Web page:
My last blog entry discussed why studios are making so many fantasy and science fiction movies. And while Hollywood certainly loves to ride a trend until it dies a painful, protracted death, there must be a reason why audiences continue to flock to these movies–why we love them so much.
I opined that these genres are filling a gap in our searching for greater meaning in our lives in the face of an impersonal digital world. That while we may be “connecting” with someone on Facebook or “communicating” via text message, we are only sharing ourselves with computers and smart phones. Are we flesh and blood or our digital representation? Interestingly enough, that is a question given vastly disparate answers by “The Matrix” and “Avatar,” two movies that will enter this essay.
Additionally, science has explained what used to be magical. As we uncover why the world works as it does, our sense of awe is eroded by explanation. Our search for the fantastic must then turn to core stories that have been told for generations in one form or another. Superhero stories were not invented in the 1940s in comic books; What we call mythology is the original format of those tales. The best of those stories incorporate the recurring events prevalent in all tales or mythological heroes. These parallels were outlined by scholar Joseph Campbell in the book “The Hero with a Thousand Faces” in 1949.
Campbell’s exhaustive book examines stories plumbed from all over the world and the commonalities are diffused into touchpoints central to the monomyth of the heroic journey. Campbell theorizes that all lasting tales of heroism have identifiable similarities that resonate with humanity. These similarities can be combined into epic tales that transfer the meaning of what it is to be a hero, regardless of time or religion. The preeminent example of a modern day story incorporating these elements is the “Star Wars” saga, primarily for Anakin and Luke Skywalker. This is no surprise, given that George Lucas used the book as a reference in writing the story.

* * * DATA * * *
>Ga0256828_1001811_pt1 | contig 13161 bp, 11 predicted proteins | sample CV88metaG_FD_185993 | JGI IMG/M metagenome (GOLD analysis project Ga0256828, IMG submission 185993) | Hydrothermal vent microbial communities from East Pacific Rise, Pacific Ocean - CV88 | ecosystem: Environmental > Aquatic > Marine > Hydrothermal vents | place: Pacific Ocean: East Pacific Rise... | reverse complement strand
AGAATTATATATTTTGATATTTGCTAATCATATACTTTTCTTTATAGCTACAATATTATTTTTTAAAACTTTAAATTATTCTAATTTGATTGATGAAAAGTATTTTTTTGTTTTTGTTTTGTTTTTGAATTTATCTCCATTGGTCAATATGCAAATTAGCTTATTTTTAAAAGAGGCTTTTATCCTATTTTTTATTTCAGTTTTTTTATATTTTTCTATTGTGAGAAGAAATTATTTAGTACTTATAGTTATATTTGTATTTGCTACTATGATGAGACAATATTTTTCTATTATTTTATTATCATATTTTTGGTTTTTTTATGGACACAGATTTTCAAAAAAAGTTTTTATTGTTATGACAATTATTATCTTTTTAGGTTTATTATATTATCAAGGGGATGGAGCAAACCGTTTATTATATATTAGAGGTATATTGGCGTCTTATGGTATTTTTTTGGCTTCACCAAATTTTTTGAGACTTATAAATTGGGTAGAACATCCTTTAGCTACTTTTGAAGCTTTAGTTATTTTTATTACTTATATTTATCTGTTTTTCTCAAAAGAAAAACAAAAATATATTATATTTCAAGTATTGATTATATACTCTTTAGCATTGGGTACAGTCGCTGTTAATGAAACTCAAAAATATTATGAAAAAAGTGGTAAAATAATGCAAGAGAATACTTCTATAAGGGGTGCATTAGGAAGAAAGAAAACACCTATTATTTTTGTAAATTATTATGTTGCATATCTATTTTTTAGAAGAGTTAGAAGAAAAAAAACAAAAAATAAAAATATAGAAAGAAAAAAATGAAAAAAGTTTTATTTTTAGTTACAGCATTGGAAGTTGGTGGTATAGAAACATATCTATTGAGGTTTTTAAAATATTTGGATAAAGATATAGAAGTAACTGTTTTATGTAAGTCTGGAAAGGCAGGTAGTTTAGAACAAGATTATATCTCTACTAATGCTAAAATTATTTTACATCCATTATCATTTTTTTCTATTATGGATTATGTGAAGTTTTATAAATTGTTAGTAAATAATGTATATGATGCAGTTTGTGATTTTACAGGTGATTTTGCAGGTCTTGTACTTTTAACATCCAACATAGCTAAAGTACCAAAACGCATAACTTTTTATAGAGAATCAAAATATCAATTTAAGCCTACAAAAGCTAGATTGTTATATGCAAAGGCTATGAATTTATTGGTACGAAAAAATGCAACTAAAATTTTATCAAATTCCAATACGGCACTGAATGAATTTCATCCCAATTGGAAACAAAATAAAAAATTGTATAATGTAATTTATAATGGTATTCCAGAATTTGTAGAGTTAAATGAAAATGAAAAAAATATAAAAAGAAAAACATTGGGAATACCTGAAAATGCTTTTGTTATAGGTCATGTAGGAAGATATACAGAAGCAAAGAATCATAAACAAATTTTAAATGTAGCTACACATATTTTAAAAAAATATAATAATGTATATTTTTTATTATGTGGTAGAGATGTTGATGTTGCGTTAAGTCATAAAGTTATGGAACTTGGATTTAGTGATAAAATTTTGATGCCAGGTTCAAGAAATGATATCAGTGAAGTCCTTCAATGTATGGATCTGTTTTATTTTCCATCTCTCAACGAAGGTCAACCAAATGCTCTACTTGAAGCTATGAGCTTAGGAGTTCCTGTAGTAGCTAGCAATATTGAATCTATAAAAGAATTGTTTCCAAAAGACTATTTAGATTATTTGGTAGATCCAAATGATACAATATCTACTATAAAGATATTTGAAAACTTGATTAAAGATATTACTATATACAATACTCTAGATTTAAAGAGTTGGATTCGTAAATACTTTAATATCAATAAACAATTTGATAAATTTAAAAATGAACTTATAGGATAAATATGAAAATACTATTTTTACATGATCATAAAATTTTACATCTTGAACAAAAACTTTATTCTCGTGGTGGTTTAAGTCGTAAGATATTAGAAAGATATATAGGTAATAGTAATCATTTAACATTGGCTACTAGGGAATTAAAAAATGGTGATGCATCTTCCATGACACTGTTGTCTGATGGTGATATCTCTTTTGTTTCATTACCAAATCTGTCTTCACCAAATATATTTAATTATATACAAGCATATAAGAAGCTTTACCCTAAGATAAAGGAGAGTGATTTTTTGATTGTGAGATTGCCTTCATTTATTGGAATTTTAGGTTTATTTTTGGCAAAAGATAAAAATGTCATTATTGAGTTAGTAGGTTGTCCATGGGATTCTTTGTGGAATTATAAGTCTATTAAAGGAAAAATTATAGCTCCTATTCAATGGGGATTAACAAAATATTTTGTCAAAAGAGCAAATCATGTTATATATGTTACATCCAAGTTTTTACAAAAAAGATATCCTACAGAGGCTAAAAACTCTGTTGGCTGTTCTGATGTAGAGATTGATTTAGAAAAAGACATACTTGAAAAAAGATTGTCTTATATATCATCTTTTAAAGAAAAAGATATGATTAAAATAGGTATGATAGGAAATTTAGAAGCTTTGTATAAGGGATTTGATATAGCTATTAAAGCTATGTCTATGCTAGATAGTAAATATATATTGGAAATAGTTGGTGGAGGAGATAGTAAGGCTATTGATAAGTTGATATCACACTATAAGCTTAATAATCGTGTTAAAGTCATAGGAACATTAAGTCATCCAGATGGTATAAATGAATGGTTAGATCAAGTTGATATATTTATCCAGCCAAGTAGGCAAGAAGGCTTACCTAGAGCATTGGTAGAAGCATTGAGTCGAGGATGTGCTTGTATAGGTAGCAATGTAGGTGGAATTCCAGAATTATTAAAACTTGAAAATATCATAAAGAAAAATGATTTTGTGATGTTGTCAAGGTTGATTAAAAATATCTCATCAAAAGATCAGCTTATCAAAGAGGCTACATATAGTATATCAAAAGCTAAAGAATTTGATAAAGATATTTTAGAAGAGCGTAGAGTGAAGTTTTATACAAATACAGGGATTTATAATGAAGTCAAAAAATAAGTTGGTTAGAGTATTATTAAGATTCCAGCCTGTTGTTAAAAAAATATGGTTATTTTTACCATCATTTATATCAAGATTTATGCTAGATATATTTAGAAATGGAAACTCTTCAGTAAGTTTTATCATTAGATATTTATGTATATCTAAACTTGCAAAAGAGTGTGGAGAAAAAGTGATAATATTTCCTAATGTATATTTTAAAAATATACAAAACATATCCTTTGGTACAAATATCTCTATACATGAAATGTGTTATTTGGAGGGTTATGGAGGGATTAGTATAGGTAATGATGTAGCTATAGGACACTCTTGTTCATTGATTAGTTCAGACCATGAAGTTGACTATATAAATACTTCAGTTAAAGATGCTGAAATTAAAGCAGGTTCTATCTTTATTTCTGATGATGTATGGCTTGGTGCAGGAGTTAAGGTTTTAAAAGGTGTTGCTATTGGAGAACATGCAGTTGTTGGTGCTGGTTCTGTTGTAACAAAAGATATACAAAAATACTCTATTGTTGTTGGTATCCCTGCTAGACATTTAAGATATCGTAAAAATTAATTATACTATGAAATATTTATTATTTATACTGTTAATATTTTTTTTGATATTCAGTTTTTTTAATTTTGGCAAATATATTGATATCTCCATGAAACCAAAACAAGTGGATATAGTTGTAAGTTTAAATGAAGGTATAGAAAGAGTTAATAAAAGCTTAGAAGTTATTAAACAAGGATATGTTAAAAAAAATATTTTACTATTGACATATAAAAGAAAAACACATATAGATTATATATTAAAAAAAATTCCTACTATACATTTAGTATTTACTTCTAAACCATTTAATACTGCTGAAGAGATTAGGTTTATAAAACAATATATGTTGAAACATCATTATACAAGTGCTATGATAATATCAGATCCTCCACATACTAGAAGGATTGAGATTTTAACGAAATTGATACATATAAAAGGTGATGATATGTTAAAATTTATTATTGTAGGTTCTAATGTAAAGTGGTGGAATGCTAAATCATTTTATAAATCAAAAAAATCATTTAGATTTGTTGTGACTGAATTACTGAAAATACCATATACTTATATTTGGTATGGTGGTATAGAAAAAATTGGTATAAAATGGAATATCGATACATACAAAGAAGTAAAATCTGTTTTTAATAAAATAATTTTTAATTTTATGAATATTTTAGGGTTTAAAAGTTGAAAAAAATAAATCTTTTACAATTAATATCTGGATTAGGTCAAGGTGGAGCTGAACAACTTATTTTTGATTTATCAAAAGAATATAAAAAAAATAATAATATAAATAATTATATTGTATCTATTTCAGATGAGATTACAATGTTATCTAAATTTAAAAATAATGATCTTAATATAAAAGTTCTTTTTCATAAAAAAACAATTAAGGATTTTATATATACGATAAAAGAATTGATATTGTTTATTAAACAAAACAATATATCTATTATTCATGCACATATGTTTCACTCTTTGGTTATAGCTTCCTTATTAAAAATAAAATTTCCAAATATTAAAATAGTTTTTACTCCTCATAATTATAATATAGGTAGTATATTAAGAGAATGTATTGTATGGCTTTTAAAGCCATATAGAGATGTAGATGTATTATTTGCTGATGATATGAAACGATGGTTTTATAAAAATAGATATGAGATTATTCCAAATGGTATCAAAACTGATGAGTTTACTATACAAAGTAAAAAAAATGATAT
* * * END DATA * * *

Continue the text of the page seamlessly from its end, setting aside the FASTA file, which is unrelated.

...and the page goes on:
While the influence of this book probably deserves a book itself, I will provide a few examples of how movies (and their sources) incorporate these archetypes and events into their own mythos.
“The Belly of the Whale” is one such allegory. Campbell states that “the passage into a temple and the hero-dive through the jaws of a whale are identical adventures, both denoting, in picture language, the life-centering, life-renewing act.” While many would associate the idea with the Biblical tale of Jonah, a similar (albeit shorter) version of the story happens with Marlin in “Finding Nemo.” Marlin reluctantly enters the belly of the humpback whale because he is afraid of the unknown that awaits him; when he is blasted out of the whale’s blowhole alive and in Sydney, he loses his fear. The hero emerges from the beast a different person (or clownfish). And the beast doesn’t have to be an animal – it can be the Matrix or a phone booth or a tank that enables you to live within a Na’vi body. The idea is that the hero undergoes a change that enables them to reach beyond what was possible before they crossed the threshold of the mouth of the whale.
A “Supernatural Aid” is another common thread amongst these stories. Much of the time an old and magical benefactor helps the hero reach the apex of his/her potential. The most prominent examples in cinema would be Obi-Wan Kenobi, Yoda, Gandalf, and Albus Dumbledore, each of whom bestows the wisdom to his charge necessary to overcome the evil that awaits him.
These characters sometimes have agendas of their own (think Greek Gods) but always are essential to the quest. Yet the character is not always superpowered. Peter Parker’s Uncle Ben dishes out the mantra “With great power comes great responsibility.” Bruce Wayne’s butler Alfred always centers Batman at critical junctures: Michael Caine’s version always seems to have the right advice, such as explaining that we fall down so we can get back up after a particularly stinging failure.
As Elijah Price waxes in “Unbreakable,” comics are the descendants of mythology, and so are the fantasy movies that have pervaded our pop culture. The rise in popularity of these stories with the decline in church attendance is no coincidence. The human subconscious yearns for tales that demonstrate the amazing heights that we can strive for, even if we never can attain them. As society shuns the ecclesiastical, the search for a new communal experience leads us to these cinematic substitutes. So enjoy your time at Friday and Saturday night church!